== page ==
But Beyond is working with some trickier factors than booking a room for the night—first and foremost, our general reluctance to talk about death. They use that to their advantage, looking to provoke or encourage conversations—about rising funeral costs, about what it is that people really want from funeral services, and about the way in which funerals are changing. And they do it in a rather innovative and engaging way. Take, for example, last year’s April Fool’s Day piece looking at the “CremMate,” a “revolutionary piece of (non-existent) technology that would allow families to perform cremations at home.”
Image attribution: The “CremMate,” supplied by Beyond
“The campaign got a great response, saw a lot of press attention, and we actually had a few inquiries from people asking if they could have one,” says Traykova. “But the great thing about it for us was that it allowed us to start a conversation about how much these services cost. It wasn’t meant to be merely provocative—the aim was to raise awareness about rising funeral costs. When you think that the average cremation is £753, on top of all the other funeral costs, you may well start wondering about whether there’s another way.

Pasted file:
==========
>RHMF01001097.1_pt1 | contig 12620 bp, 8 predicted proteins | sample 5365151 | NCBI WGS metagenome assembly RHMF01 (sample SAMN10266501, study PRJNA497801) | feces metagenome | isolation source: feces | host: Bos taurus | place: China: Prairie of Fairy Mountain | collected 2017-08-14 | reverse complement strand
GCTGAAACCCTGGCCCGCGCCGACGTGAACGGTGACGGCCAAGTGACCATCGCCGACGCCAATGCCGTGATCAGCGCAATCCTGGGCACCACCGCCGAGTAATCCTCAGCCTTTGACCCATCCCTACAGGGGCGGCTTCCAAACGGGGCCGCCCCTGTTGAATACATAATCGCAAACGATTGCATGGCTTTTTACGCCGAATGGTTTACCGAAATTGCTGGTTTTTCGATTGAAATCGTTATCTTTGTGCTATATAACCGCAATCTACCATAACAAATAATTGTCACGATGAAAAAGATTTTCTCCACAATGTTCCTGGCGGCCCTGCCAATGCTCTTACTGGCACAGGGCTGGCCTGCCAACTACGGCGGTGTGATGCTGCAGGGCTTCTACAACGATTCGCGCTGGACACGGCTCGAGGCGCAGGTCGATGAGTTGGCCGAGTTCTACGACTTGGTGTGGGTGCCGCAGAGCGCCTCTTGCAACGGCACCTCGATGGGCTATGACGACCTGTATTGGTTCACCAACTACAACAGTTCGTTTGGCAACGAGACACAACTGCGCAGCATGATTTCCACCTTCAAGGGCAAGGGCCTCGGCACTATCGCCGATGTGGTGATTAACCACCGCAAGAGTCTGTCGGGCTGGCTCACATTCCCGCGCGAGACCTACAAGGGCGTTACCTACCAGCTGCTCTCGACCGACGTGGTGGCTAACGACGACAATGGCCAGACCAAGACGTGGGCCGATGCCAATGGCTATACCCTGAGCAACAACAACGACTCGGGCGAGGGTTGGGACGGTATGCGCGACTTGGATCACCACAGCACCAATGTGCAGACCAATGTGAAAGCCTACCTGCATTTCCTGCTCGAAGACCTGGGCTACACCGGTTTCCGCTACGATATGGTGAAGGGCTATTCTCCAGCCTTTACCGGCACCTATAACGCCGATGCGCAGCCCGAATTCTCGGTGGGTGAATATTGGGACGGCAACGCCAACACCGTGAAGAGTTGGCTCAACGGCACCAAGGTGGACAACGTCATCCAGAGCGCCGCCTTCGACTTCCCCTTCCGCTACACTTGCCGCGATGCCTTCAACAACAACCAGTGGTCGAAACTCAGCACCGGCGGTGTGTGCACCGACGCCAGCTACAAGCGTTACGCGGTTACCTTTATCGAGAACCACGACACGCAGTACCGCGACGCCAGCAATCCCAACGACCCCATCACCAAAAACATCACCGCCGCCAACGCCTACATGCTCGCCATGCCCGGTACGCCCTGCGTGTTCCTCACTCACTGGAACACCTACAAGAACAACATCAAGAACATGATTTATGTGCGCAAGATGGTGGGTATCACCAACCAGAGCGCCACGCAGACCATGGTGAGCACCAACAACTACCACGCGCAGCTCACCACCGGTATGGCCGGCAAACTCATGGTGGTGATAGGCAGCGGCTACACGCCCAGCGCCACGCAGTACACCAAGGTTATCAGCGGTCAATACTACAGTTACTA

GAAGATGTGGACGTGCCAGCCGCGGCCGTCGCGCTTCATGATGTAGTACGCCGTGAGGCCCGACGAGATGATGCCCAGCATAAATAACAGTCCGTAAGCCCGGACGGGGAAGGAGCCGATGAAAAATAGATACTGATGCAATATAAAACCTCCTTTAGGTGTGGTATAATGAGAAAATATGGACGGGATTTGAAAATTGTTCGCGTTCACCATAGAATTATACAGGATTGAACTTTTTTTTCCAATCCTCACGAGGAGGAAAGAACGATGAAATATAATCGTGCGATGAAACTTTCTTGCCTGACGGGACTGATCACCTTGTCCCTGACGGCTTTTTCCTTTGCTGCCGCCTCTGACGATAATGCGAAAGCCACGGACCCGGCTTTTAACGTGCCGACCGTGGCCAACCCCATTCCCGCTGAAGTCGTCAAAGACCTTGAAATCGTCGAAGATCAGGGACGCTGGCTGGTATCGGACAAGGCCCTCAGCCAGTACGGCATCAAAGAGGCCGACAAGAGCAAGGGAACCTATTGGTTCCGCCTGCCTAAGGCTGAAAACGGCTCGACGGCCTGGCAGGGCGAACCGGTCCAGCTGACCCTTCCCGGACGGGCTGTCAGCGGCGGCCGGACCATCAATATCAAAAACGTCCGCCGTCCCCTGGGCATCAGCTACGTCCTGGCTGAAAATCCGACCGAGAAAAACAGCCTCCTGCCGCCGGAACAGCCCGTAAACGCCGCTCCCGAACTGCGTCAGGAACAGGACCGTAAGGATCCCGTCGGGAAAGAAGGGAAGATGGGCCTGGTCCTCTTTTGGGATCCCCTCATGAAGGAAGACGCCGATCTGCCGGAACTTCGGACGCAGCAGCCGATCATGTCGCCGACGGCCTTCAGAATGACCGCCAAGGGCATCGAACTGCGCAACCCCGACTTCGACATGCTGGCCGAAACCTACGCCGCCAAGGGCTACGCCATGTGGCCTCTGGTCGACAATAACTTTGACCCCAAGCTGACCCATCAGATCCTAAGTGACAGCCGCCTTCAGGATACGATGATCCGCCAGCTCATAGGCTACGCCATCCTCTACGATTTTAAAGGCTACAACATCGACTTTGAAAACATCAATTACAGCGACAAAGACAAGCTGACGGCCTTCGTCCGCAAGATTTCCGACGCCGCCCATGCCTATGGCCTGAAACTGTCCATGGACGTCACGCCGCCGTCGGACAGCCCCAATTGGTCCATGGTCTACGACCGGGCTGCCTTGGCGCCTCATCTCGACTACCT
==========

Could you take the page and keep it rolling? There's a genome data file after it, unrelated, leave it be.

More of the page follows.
“Another important piece for us was our report, “The Reaper Calls for Dignity,” which examined the business practices of the largest funeral chain in the country. It was an incredibly in-depth piece of research that, among other things, revealed that their profits have been driven by buying up independent funeral directors to offset the loss of customers put off by high prices. It’s a bit of a gutsy move (the Times called us ‘cheeky’) but we’re hoping that this will push larger providers to be more honest about the impact of their costs.”
The cheeky won’t work for everyone, though, and Traykova acknowledges the need for care with storytelling: “We aim to be respectful and compassionate, but also honest and informative. We use clear language so that we’re easy for people to understand and try to cut through the jargon. When people come to our site, they’re usually going through a very difficult time: not just because they might be grieving but also because the funeral planning process can be very complicated and stressful. By offering very clear, simple, honest advice, we try to take away some of that burden and make things easier for them.
“I think you really have to become a champion for the consumer and to be consistent in that as well,” she continues. “For us, that means making sure that we’re actually taking on the issues that people care about, and maintaining an honest and open approach in everything. Once you establish trust, people will come to you—and you can only establish trust by being trustworthy.”
“We now live in a day and age where if something doesn’t work efficiently, people don’t just tolerate it—they question it,” says Ifty Nasir, CEO of fintech firm Vestd. “If you’re someone who feels under-served, or not served at all, by a service or product, then it’s incredibly frustrating. So when you come across a company who has recognized your pain and is willing to do all the hard work to fix that problem for you, you automatically want to support them.”